Inside the Market
Intelligence Gro-ing on Yield Estimates
On May 11, 1997, IBM supercomputer Deep Blue accomplished something no computer had ever done: It beat the reigning chess champion, Garry Kasparov, in a six-game match. It was one of those watershed moments in history that changed the trajectory of events and propelled further research into the promise of artificial intelligence.
Despite an explosion of advances in artificial intelligence that have happened since, we have yet to see a computer-based approach accurate enough to replace USDA as the primary estimator of U.S. corn and soybean yields. That is, possibly, until now.
I didn't witness the memorable chess match in 1997, but I was in the daily virtual meetings this summer headed by DTN Farm Business Editor Katie Dehlinger, which brought a small group of members from DTN and Gro Intelligence together as we discussed Gro's corn and soybean yield estimates for the day.
Like many I talk to, I was highly skeptical five years ago when this annual DTN Digital Tour started. I had seen a lot of misguided attempts come and go over the years, but none with this much commitment. The five years of doing the DTN Digital Yield Tour has been a learning process, and the yield estimates appear to be getting more accurate. In 2021, Gro estimated a national corn yield of 176.5 bushels per acre (bpa) in August, sniper close to USDA's final estimate of 177 bpa.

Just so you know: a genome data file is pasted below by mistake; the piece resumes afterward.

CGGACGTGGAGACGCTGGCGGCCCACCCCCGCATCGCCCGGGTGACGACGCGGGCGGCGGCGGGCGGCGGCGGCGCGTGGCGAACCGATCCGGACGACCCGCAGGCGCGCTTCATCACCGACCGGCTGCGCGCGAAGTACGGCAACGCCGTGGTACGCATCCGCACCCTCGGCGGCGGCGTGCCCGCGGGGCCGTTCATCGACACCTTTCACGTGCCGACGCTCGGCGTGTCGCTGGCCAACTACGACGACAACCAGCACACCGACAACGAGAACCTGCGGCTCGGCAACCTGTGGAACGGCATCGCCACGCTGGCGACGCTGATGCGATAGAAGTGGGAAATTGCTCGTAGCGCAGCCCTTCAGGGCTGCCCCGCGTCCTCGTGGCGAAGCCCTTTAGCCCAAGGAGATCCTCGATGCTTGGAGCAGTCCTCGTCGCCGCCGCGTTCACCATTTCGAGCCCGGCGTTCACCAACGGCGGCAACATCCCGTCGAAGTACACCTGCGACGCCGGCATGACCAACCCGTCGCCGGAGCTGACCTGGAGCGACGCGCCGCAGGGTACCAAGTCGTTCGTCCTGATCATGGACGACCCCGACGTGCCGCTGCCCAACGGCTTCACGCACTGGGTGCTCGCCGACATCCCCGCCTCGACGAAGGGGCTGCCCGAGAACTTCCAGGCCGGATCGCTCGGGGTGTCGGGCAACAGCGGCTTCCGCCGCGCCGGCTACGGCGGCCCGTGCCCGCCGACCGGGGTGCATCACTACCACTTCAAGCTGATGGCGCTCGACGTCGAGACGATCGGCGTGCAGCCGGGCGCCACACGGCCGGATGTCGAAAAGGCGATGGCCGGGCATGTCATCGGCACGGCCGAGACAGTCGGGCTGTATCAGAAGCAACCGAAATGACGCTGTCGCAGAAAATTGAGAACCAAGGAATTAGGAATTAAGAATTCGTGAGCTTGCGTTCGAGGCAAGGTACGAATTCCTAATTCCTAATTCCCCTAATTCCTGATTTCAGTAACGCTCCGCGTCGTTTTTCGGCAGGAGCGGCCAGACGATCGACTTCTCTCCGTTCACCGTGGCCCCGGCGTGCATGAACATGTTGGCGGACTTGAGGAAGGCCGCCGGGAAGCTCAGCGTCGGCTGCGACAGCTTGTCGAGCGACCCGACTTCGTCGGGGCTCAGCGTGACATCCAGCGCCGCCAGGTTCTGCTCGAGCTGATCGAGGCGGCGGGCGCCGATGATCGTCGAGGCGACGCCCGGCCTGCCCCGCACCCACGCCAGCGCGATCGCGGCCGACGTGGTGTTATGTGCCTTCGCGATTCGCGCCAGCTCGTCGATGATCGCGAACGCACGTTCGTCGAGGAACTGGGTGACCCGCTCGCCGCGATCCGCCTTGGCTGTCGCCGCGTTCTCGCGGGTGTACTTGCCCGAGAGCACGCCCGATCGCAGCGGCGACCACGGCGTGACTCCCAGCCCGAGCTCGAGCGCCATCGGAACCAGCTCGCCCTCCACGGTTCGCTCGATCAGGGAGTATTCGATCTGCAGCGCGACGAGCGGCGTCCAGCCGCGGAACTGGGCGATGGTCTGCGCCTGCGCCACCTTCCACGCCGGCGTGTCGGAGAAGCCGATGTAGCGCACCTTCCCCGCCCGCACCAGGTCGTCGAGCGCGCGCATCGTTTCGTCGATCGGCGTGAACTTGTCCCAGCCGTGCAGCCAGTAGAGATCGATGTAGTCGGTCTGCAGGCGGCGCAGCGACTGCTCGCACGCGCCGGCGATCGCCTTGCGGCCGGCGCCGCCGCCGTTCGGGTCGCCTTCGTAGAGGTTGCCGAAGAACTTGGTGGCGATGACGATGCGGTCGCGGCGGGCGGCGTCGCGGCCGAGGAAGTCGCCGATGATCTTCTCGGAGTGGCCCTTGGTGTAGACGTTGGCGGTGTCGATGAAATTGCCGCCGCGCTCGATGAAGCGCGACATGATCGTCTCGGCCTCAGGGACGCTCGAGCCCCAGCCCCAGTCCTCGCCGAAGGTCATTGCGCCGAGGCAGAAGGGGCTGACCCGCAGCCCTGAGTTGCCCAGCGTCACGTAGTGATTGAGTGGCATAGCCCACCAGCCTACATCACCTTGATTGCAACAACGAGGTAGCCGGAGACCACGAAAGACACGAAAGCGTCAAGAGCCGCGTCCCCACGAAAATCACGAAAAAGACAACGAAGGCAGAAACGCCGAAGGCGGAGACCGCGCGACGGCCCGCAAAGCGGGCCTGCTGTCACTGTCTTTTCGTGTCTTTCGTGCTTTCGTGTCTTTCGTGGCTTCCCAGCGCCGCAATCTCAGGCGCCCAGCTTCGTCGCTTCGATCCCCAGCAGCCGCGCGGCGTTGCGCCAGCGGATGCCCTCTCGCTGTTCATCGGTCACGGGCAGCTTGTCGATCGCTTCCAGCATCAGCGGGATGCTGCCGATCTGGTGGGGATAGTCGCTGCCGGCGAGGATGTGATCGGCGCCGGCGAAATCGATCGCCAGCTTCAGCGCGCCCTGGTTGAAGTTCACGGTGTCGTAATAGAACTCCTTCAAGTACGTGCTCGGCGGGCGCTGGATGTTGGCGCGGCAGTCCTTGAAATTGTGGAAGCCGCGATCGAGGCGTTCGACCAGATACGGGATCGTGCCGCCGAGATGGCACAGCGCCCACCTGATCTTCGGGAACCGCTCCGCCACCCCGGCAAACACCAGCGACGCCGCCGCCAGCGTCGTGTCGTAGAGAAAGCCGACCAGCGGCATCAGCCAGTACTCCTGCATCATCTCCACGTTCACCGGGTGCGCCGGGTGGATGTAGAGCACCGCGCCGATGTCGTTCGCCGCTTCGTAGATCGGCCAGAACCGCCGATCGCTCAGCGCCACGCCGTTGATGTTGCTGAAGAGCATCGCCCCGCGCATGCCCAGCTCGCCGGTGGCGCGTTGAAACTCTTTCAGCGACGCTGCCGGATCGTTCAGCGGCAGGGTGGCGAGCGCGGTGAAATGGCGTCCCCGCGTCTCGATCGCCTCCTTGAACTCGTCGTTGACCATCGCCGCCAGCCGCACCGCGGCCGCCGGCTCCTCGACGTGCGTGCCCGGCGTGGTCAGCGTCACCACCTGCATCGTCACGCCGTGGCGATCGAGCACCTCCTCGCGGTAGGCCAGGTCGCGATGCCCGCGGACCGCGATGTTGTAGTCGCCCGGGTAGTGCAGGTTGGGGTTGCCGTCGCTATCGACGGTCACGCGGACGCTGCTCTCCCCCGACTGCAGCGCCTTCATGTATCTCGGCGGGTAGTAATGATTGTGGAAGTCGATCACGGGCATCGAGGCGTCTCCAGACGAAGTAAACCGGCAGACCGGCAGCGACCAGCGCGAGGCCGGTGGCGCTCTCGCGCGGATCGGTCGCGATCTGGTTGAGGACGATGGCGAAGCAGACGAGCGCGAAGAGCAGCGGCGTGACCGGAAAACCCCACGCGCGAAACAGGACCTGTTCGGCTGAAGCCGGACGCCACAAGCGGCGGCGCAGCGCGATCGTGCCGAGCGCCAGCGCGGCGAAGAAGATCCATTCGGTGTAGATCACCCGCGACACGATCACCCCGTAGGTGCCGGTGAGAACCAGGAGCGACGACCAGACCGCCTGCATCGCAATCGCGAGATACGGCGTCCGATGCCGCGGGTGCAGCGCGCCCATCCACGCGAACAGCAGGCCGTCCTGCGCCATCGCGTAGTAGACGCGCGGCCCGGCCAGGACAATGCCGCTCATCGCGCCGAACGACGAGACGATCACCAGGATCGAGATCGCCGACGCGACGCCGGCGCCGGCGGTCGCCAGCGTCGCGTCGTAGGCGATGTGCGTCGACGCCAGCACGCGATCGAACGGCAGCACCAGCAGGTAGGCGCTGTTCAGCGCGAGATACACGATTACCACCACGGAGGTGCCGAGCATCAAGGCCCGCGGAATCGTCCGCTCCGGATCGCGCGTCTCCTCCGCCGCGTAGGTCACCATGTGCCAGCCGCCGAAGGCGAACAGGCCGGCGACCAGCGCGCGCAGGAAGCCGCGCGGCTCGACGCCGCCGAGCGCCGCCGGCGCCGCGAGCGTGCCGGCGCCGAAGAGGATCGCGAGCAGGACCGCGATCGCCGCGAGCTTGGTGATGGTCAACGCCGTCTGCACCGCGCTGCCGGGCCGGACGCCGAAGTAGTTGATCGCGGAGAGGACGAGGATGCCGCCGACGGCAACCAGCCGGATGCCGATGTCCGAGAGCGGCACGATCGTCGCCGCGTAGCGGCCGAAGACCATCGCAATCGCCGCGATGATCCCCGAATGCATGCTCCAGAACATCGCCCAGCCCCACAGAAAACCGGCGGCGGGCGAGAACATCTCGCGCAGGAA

On Aug. 8, Day 1 of this year's DTN Digital Yield Tour, USDA was estimating a 177-bpa national corn yield and private estimates were in the 174- to 176-bushel range. Using its yield models, Gro started the meeting with a national corn estimate of 167.2 bpa, much lower than any of us expected.
Gro's yield models update daily as new data becomes available. Machine learning helps the models compute what changes in satellite imagery, weather data, forecasts and more mean to the crop's outcome in the nation's primary growing regions.
As the Gro staff patiently showed us the evidence, slide by slide, it became clear they had done their homework. Comparisons of planting dates, soil moisture, temperatures, vegetation maps, you name it, all fell short when compared to conditions of previous years. As Gro initially summarized, we think this late-developing crop has been vulnerable to extreme heat.
Two and a half weeks after Gro's initial estimate, the Pro Farmer Crop Tour scoured the Midwest, measured field samples and pulled back husks. When worksheets were turned in, the tour announced a corn yield estimate of 168.1 bpa, close to Gro's findings but not as surprising by then.
By the time you read this, DTN will have announced a September update to Gro's yield estimates, and the results of USDA's Sept. 12 "World Agricultural Supply and Demand Estimates" (WASDE) report will also be public. I don't know how final yields will turn out for 2022, but I have a sense. Because of the work Gro Intelligence has done, this particular chess game will never be the same.
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